I am looking for books along the lines of history of mathematics but I have some conditions;

  • History must not be the main aim of the book, the main aim of using historical context should be teaching mathematics somewhat topdown.

  • For the part it teaches, it should teach it for real. It should include rigirous proofs and discussion.

  • By original view I meant, using original papers and publications where these ideas are first considered.

I know some good books along these lines like Journey through Genius. Or I know some books that are more on history and that are not about teaching mathematics. I am more into complete and coherent marriage of this two approaches while also incorporates rigor and original sources.

  • $\begingroup$ Spivak's Comprehensive Introduction to Differential Geometry series contains sections that examine and explain some of the original papers in differential geometry. $\endgroup$
    – littleO
    Apr 18 '16 at 11:49
  • $\begingroup$ Edwards' Riemann's Zeta Function comes to mind. It is an exposition with the explicit aim of allowing the modern reader to understand Riemann's paper "On the Number of Primes Less Than a Given Magnitude" and related primary sources. It includes a translation of Riemann's paper. $\endgroup$
    – user169852
    Apr 21 '16 at 1:34
  • 1
    $\begingroup$ Another pair of books that might be of interest are Theory of Complex Functions and Classical Topics in Complex Function Theory, both by Reinhold Remmert. These books are a rigorous treatment of complex analysis. They have a modern viewpoint but also provide considerable historical context, including extensive quotes from original sources (especially German sources). $\endgroup$
    – user169852
    Apr 21 '16 at 1:39
  • $\begingroup$ Robin Hartshorne's Euclid and Beyond guides the reader through Euclid's Elements from a modern viewpoint, noting the various subtle gaps and how they were later resolved (Hilbert's axioms, etc.). It then introduces the reader to non-Euclidean geometry. A copy of Euclid is not included, but Hartshorne assumes you are reading it alongside his book, and he refers to it extensively. $\endgroup$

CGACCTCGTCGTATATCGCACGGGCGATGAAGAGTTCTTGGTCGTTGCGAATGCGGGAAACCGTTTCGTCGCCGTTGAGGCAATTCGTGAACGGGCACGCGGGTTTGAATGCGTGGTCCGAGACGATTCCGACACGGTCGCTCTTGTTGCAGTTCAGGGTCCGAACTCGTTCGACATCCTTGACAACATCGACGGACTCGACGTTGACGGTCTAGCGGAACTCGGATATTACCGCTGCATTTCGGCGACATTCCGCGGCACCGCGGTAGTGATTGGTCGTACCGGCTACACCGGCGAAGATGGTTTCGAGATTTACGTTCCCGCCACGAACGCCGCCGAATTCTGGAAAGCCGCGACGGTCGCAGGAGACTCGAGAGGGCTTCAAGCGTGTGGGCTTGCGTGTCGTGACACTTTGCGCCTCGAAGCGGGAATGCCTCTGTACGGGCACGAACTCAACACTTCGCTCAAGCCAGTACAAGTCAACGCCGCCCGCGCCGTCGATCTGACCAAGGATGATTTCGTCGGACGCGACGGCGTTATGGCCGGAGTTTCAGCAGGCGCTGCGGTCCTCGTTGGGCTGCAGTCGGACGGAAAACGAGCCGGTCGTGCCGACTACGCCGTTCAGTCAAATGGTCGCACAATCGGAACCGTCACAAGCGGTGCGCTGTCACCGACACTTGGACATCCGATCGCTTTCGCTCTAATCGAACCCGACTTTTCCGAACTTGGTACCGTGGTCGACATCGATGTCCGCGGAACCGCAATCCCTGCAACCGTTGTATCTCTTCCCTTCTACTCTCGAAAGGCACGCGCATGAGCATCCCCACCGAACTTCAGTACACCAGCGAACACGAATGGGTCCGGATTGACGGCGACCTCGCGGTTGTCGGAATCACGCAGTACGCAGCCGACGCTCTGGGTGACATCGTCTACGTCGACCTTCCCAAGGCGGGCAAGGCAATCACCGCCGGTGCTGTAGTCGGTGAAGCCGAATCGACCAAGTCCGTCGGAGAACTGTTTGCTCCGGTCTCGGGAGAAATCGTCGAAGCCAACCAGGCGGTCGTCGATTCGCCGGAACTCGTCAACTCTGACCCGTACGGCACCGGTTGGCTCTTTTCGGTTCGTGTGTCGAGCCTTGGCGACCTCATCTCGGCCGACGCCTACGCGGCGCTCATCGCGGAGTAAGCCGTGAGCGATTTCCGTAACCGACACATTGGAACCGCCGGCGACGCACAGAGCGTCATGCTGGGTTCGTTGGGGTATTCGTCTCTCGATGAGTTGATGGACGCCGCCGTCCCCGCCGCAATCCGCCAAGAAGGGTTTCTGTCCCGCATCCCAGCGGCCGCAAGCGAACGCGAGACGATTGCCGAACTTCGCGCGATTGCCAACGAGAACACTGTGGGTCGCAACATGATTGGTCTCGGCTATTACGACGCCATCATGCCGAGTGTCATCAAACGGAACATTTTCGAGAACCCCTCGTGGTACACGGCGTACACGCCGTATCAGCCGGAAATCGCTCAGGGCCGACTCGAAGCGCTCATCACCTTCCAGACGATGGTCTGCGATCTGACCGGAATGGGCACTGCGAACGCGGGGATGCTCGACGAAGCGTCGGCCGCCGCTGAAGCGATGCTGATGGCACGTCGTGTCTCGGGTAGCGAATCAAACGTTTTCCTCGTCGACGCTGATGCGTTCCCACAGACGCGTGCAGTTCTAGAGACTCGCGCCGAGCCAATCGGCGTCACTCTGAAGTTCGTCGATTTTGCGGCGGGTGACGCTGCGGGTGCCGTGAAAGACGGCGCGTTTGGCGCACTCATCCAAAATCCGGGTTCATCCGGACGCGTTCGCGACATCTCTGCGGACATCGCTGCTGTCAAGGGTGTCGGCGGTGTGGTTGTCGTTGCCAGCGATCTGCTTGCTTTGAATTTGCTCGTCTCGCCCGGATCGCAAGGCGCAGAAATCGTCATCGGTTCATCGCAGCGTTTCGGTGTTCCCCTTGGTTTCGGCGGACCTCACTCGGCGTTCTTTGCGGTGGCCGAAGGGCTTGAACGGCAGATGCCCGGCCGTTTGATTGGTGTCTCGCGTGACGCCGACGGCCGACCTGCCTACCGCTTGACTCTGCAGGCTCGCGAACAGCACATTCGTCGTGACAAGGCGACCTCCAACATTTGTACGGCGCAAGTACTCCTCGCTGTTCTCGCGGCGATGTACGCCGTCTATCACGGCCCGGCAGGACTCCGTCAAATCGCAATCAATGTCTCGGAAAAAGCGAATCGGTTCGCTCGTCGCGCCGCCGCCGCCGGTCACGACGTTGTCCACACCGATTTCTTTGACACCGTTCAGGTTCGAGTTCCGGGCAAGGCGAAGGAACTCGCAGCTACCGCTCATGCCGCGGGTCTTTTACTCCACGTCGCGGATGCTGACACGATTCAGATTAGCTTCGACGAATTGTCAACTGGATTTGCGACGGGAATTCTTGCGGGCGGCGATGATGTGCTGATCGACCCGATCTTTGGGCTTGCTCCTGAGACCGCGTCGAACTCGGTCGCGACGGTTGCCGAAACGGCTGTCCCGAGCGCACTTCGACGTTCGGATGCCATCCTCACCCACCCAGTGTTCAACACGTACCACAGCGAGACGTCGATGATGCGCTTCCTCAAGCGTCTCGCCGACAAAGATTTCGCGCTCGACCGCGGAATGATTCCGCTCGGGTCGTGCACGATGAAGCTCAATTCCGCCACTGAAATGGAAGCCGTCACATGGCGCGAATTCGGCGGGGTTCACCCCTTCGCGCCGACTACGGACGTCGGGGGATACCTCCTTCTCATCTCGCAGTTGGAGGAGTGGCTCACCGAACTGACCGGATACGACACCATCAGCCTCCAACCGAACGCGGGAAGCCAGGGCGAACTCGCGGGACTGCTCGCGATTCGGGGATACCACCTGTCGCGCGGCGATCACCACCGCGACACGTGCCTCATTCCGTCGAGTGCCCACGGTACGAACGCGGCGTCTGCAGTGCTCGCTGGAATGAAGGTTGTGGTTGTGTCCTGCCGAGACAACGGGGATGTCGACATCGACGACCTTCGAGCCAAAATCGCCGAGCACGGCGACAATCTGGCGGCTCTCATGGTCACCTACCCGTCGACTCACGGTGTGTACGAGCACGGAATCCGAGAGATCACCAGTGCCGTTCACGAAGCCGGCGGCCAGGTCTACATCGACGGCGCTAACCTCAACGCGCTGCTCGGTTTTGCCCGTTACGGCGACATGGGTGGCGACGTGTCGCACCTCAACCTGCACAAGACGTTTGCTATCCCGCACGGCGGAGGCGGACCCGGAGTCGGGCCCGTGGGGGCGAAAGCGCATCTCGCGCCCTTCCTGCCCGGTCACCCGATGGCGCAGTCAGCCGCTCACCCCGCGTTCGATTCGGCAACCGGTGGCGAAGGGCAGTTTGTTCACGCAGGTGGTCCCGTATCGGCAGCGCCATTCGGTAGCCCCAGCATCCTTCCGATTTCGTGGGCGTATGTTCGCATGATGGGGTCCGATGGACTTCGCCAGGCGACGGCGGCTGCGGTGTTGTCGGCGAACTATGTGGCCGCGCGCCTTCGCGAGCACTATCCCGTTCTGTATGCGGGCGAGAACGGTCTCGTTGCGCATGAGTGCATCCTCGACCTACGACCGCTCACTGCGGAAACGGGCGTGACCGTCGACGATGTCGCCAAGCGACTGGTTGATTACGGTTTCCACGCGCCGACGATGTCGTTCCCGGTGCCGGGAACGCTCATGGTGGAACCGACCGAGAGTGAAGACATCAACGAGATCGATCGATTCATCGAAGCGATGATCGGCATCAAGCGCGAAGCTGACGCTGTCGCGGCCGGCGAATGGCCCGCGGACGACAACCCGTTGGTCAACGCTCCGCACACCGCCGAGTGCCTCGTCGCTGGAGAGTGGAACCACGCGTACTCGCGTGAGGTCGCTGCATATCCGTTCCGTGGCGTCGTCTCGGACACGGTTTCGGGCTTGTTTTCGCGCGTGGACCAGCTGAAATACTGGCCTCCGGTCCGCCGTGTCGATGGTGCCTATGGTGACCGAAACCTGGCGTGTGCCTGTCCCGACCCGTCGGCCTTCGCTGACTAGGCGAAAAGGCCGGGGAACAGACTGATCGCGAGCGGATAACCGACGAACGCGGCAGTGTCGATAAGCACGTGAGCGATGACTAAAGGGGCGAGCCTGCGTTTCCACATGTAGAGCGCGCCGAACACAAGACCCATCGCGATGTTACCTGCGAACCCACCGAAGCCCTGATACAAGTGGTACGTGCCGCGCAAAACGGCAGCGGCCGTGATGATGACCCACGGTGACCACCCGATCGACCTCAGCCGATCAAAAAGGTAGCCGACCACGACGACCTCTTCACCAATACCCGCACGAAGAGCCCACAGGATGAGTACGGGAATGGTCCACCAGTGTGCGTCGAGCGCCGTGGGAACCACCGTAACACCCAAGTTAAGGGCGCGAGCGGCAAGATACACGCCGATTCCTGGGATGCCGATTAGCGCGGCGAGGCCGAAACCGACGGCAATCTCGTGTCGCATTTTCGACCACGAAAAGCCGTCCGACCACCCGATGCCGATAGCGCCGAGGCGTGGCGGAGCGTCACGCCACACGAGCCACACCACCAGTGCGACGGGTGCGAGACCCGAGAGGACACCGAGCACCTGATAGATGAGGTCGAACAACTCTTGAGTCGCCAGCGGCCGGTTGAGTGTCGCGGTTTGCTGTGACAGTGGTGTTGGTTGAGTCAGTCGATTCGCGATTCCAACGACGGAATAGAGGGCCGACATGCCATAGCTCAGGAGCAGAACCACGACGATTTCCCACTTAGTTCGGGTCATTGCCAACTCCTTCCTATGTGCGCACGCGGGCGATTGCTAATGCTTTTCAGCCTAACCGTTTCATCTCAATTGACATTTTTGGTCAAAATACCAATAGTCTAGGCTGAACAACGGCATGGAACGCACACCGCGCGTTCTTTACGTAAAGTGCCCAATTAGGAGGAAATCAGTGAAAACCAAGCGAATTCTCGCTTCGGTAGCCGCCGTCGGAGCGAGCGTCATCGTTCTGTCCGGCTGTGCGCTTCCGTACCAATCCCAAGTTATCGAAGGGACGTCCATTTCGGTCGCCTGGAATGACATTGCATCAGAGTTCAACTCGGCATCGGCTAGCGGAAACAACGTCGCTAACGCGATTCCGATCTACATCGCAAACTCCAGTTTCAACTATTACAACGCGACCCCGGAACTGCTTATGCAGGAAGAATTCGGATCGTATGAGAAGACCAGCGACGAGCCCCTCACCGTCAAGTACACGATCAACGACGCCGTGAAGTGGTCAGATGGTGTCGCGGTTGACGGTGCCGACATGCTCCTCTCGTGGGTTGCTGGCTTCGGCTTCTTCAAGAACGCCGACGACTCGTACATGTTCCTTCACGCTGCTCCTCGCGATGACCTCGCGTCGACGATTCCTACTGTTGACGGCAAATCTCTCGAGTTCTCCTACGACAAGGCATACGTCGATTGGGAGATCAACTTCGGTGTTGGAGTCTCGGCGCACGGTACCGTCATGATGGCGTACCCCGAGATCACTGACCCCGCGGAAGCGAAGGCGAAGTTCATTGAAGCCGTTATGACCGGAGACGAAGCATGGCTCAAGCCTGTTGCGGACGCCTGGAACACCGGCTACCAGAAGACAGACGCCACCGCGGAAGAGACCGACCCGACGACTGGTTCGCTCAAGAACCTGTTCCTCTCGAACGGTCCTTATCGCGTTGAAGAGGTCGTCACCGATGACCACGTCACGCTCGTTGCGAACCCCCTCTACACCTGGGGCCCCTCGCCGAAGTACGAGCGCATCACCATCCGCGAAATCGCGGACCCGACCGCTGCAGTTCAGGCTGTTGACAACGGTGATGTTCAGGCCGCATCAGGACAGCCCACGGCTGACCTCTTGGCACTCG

– user169852
    Apr 21 '16 at 1:46
  • $\begingroup$ Useful to know - I am grateful. Many thanks. $\endgroup$
    – user328032
    Apr 21 '16 at 2:22

A general book that includes exercises to do is 'Mathematics And It's History', Stilwell, J.

For analysis 'Analysis By It's History', Hairer, E.& Wanner, G. Both of these are published by Springer. This book includes copies of work out of Newton's oeuvre among others.

For geometry try 'Geometry By It's History', Ostermann, A. & Wanner, G. - another Springer book.

I haven't had a look at the last but the first two are proving (no pun intended) very useful and include exercises. So I expect this one does as well. The first book has excellent reviews and is very useful indeed. All 3 are aimed at undergraduates.

Finally, typing 'history of mathematics' into this website's search box will bring up a boatload of suggestions.

Great entertainment for time traveler's!


A History of Mathematics by Uta Merzbach, and Carl Boyer or The History of Mathematics: An Introduction by David Burton are both excellent books. Both might be historically focused if you are looking for something strictly mathematical. However both are written with the upper level undergraduate Math student in mind. Both provide some original proofs and have practice problems included at the end of each chapter. The problems emphasis the Mathematics highlighted in the chapter asking students to grapple with the problems that the mathematicians dealt with in the chapter.

I am not exactly sure if that is what you are looking for. I am an undergraduate Mathematics and History major, and I was able to enjoy both books from a mathematical perspective.


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